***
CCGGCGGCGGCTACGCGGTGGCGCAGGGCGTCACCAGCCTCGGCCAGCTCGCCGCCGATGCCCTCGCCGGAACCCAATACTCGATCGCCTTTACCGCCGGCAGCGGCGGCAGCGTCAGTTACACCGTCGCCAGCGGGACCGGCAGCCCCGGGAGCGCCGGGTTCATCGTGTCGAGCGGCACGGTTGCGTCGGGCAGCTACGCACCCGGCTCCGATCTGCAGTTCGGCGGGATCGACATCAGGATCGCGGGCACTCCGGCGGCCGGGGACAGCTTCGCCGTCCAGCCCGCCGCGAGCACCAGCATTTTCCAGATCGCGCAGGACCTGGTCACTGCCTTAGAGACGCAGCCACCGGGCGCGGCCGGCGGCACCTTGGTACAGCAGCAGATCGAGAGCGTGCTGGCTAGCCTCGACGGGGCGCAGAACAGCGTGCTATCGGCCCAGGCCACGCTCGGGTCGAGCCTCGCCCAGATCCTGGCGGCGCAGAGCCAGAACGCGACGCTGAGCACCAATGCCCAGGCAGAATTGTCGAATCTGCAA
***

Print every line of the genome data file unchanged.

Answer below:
CCGGCGGCGGCTACGCGGTGGCGCAGGGCGTCACCAGCCTCGGCCAGCTCGCCGCCGATGCCCTCGCCGGAACCCAATACTCGATCGCCTTTACCGCCGGCAGCGGCGGCAGCGTCAGTTACACCGTCGCCAGCGGGACCGGCAGCCCCGGGAGCGCCGGGTTCATCGTGTCGAGCGGCACGGTTGCGTCGGGCAGCTACGCACCCGGCTCCGATCTGCAGTTCGGCGGGATCGACATCAGGATCGCGGGCACTCCGGCGGCCGGGGACAGCTTCGCCGTCCAGCCCGCCGCGAGCACCAGCATTTTCCAGATCGCGCAGGACCTGGTCACTGCCTTAGAGACGCAGCCACCGGGCGCGGCCGGCGGCACCTTGGTACAGCAGCAGATCGAGAGCGTGCTGGCTAGCCTCGACGGGGCGCAGAACAGCGTGCTATCGGCCCAGGCCACGCTCGGGTCGAGCCTCGCCCAGATCCTGGCGGCGCAGAGCCAGAACGCGACGCTGAGCACCAATGCCCAGGCAGAATTGTCGAATCTGCAA